Thursday, November 16, 2017


One thought for the yellow dot on the pilot’s seat is it is a warning that the plate is made of armor steel, and therefore is much heavier than it might appear, so don't try to lift it/remove it without appropriate lifting equipment.

The other thought is that it is Gas warning paint was external: initially yellow and applied as a diamond shape visible to the pilot, but apparently later produced in the camouflage colors.
Sadly, as time moves on this bit of odd history is becoming. A point that nobody knows for certain what the painted yellow circle is for?

I've seen any photos of the "anti-gas" circle painted on the nose area of a Lancaster Bomber, supposedly just aft of the front turret, the accompanying text saying something along the lines of the use of such markings being withdrawn.

Gas indication panels on aircraft were NEVER intended to be viewed (for gas indication purposes) by personnel whilst the aircraft was in the air! I have read the official WW2 RAF Gas Manual and it is quite clear that the "powers that be" did due to WW1 expected gas attacks on RAF aerodromes as a matter of course (although apparently the Luftwaffe probably did not know about this!) and that dispersed aircraft were as good an article to apply the special paint to as anything else for the protection of personnel at these dispersed sites. Let's face it, do you recall ever hearing that anybody ever envisaged trying to bring down enemy aircraft in flight by extension of gas warfare up to 15 - 20,00 feet altitude??

Possibly not, for the reasons described. However, they would be needed to be visible by the crew for the case of arriving at an airfield which had been gas attacked, or for the knowledge that they had flown though a gas cloud and thus contaminated the aircraft with nerve agents as Germany had tons of Sarin gas but for some unknown reason never used it? Remember that in 1940 the RAF were planning to use gas on any invasion beach.

On a Spitfire and other fighters, they these gas, gas, gas markings were on the inner wing, near the trailing edge. It was approximately 18 inches square, normally painted, but could be thick paper, taped into position with the predecessor of 'Gaffer' or 'Duct' tape, normally colored black. The position on the Spitfire was 6 feet six inches from the center line of the fuselage, at the rear of the center line of the wing chord. On the Hurricane, the position was similar, but 9 feet 6 inches from the fuselage center line.

Little information exists as to how often it was changed or replaced, if at all, and it wasn't always present on all aircraft of the period, and removed, or painted over, if the aircraft was returned to a MU for deep service and re-paint.

The color was pale yellow, with a very slight green tinge, which changed color in the presence of various poisonous gasses, the color change hue depending on the type of gas.
By late summer 1940, with the threat of gas attack apparently diminished, these patches were seen less and less, eventually falling out of use, although, as stated in my reply, gas warning panels remained in use on military bases, and around Government and 'official' buildings in the UK throughout WW2, with the carrying of gas masks was obligatory.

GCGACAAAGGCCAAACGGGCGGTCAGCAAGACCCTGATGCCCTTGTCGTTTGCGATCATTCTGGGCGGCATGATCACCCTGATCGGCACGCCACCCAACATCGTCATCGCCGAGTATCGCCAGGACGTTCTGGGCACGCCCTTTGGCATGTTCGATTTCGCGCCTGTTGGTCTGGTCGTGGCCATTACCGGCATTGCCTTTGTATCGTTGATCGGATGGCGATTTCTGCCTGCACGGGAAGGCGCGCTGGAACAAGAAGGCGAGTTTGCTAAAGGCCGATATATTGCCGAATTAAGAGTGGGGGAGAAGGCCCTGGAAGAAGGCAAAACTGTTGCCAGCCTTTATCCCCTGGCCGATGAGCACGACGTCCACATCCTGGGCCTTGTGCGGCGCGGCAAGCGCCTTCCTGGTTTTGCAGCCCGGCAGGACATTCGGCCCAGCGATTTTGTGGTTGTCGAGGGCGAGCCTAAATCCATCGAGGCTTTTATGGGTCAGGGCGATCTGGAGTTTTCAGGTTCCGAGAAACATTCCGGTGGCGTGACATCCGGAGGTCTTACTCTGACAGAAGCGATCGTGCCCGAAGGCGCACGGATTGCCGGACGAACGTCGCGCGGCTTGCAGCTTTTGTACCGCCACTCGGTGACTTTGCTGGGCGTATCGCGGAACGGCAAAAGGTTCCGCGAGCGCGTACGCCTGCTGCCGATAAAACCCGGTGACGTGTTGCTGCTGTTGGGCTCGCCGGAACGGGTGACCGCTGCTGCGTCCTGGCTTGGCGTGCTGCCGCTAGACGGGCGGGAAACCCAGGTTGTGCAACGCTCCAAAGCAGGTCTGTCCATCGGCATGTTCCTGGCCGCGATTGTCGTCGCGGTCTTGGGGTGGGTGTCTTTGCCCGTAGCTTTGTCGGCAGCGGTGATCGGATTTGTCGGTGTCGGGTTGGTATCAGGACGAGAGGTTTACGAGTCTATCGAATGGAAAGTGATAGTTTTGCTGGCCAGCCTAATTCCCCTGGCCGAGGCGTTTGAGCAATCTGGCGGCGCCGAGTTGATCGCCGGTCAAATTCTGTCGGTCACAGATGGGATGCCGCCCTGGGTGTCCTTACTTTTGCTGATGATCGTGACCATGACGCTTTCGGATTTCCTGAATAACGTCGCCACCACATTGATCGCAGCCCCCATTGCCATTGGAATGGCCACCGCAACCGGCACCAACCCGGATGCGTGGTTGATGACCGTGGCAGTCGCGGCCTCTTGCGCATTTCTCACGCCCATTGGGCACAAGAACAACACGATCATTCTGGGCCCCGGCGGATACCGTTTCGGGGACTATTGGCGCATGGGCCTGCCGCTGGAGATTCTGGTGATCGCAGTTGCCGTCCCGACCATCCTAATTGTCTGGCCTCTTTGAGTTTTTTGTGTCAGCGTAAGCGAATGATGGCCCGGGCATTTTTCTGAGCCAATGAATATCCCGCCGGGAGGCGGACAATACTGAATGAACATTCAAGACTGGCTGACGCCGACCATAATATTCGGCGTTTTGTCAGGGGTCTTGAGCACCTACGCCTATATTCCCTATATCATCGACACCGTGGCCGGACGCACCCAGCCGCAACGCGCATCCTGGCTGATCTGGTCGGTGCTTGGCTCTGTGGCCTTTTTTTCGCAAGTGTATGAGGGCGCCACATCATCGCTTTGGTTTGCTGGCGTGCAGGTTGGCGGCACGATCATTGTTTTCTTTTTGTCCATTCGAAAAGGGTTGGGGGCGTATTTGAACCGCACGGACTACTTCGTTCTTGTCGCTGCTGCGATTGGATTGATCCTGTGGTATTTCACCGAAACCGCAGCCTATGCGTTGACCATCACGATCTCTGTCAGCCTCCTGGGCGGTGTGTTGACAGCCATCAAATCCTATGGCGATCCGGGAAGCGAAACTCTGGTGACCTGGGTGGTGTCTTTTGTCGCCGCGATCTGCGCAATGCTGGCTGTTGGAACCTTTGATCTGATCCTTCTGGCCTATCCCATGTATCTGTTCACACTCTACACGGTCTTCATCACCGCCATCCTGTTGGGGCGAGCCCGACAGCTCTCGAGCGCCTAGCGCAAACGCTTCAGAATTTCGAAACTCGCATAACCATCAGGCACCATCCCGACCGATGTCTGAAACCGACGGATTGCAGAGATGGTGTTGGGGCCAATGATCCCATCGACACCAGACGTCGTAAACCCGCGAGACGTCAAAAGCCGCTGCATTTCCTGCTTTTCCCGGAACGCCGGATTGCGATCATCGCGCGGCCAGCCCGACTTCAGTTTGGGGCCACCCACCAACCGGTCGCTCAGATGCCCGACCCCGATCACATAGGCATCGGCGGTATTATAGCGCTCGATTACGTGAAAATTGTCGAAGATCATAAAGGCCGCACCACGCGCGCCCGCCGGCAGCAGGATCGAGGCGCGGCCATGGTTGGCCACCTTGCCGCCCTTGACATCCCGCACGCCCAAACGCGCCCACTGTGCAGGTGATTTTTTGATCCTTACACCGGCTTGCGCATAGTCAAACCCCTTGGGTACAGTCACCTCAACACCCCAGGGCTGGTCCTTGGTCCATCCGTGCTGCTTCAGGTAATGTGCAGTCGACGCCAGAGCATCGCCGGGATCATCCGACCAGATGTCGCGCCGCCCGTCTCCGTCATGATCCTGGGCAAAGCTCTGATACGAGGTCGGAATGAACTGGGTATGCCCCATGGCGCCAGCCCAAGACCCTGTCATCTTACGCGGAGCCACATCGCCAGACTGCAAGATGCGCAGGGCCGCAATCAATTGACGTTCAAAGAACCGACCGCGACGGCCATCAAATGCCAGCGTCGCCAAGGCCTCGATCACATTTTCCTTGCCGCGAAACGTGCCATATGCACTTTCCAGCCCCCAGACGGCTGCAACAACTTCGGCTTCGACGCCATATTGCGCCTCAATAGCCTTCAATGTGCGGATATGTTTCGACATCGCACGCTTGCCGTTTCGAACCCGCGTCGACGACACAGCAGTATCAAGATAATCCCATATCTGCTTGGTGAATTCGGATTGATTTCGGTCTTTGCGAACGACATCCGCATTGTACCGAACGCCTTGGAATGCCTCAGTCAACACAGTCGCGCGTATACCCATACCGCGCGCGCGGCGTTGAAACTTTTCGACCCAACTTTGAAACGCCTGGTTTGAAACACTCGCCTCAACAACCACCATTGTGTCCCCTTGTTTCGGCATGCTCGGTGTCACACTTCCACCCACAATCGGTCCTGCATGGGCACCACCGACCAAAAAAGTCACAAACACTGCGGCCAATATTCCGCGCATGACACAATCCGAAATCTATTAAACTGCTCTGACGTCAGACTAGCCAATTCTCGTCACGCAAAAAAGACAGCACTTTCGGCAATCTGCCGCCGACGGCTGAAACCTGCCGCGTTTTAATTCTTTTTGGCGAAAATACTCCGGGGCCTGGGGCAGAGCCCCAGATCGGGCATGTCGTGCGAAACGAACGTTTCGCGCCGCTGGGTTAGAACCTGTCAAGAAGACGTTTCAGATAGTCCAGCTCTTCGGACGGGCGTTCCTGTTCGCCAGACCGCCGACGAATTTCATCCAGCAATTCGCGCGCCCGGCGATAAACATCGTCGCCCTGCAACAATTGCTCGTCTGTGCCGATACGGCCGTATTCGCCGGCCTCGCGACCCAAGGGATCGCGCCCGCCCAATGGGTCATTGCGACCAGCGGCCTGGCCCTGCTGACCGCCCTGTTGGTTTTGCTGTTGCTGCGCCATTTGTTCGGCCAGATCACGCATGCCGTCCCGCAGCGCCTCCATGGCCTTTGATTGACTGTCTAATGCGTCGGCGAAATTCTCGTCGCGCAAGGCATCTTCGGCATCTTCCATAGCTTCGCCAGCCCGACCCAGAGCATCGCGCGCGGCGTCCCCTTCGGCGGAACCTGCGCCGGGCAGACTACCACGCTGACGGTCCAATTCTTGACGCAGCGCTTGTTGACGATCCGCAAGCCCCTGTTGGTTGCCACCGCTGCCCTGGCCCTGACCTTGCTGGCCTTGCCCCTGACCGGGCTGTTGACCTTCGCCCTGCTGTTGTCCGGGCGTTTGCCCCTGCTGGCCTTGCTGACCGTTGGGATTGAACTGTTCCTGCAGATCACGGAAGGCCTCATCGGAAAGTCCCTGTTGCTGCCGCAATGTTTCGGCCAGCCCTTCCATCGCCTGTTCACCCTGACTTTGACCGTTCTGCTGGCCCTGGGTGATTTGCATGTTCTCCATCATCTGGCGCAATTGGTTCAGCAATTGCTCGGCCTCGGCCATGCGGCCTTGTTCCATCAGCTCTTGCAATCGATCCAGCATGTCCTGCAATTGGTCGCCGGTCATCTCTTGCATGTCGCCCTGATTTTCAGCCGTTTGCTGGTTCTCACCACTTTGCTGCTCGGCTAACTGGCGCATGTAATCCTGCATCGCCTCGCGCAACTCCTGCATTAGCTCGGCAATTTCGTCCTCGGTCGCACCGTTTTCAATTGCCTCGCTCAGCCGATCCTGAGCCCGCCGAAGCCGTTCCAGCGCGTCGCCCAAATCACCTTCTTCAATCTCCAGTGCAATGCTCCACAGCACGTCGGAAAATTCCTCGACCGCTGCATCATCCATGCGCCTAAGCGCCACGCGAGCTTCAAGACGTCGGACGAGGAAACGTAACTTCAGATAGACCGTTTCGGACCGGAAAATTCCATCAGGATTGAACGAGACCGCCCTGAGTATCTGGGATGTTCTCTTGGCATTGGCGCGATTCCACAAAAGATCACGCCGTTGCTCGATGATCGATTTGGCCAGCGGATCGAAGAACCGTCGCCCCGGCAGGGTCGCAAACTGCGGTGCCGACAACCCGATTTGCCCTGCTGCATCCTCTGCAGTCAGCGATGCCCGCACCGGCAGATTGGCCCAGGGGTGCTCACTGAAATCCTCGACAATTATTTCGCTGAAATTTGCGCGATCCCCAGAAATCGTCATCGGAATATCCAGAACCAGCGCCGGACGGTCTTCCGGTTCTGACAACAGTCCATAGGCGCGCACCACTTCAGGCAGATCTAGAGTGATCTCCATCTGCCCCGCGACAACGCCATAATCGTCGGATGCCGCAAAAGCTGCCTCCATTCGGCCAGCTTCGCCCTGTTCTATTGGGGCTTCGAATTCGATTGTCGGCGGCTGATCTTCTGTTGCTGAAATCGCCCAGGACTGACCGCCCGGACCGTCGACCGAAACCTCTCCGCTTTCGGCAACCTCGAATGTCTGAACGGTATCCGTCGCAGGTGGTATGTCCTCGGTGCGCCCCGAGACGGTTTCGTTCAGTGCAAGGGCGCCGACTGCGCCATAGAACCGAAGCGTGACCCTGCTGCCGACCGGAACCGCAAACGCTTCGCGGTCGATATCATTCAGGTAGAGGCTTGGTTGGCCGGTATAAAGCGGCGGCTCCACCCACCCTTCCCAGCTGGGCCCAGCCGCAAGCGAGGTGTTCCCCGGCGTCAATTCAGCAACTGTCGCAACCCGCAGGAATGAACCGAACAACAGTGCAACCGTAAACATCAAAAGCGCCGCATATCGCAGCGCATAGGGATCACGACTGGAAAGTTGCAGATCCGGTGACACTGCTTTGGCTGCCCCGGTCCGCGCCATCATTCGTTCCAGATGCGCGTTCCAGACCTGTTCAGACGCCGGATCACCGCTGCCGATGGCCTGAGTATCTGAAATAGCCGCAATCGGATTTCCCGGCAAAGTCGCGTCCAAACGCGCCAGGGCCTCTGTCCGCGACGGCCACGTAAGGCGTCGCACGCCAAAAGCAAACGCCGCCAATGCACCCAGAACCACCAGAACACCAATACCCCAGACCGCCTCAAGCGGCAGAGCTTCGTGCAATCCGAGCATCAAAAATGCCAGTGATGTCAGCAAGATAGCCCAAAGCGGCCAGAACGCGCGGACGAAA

Then again if It was not for the detection of poison gas the yellow indicates armor plating? As there is a lot of armor plate in the Lancaster. With every recovery many thick armor plates are found.
I also one read that a former crew member said that by marking the armor plating with a yellow disk, this would also make it easier to allow for any compass deviation corrections to be made.

So, the yellow dot on the Lancaster pilot's sliding head armour being an example. I've read all sorts of explanations (which side was hardened, something to do with magnetic fields/compasses to name a couple) but never that it was for gas detection. The Mosquito armor was similarly marked, and both continued to be so long after gas detection patches/paint were abandoned.

In November 1940 there was a short-lived modification to the Spitfire (cancelled after nine days), "to paint yellow markings on magnetic armor plates." It was abandoned because the armor was found not to affect the compass. This lends some credence to the magnetic field/compass theory.

The external patches were to indicate the need to decontaminate the aircraft (if exposed), which apparently involved washing with water. This was to protect the ground personnel from contamination. Having the paint inside the aircraft seems illogical.

Lancaster squadrons which eventually formed part of 100 Group carried a disc of gas detection paint on the outside nose, beneath the turret. This apparently was paint as I've read in the past by former ground and air crew from one of the squadrons, and of course served the same purpose as those patches on other aircraft types.

The same flight crew member in my readings said; that the disc on the head armor was for the detection of carbon monoxide inside the cabin, which could possibly leak from the heating system, driven off the engine exhaust, which fed into the cabin at the wireless op's position. This may or may not be the case, but I'll admit that the carbon monoxide detection 'badge' in light aircraft I've read that flew was more of a pink, rather than yellow color.
Though strange how the Avro Manchester didn't have the painted yellow spot but was the exact same seat & armor used in the Lancaster.

F.Y.I. Head armor material specification: 9mm armor plate (non-magnetic) indicate that it does not interfere with compass.
Of the 125,000 men volunteered to fight for RAF Bomber Command during World War II. 55,573 never returned, 10,000 were Canadian.
Richard Abbenbroek

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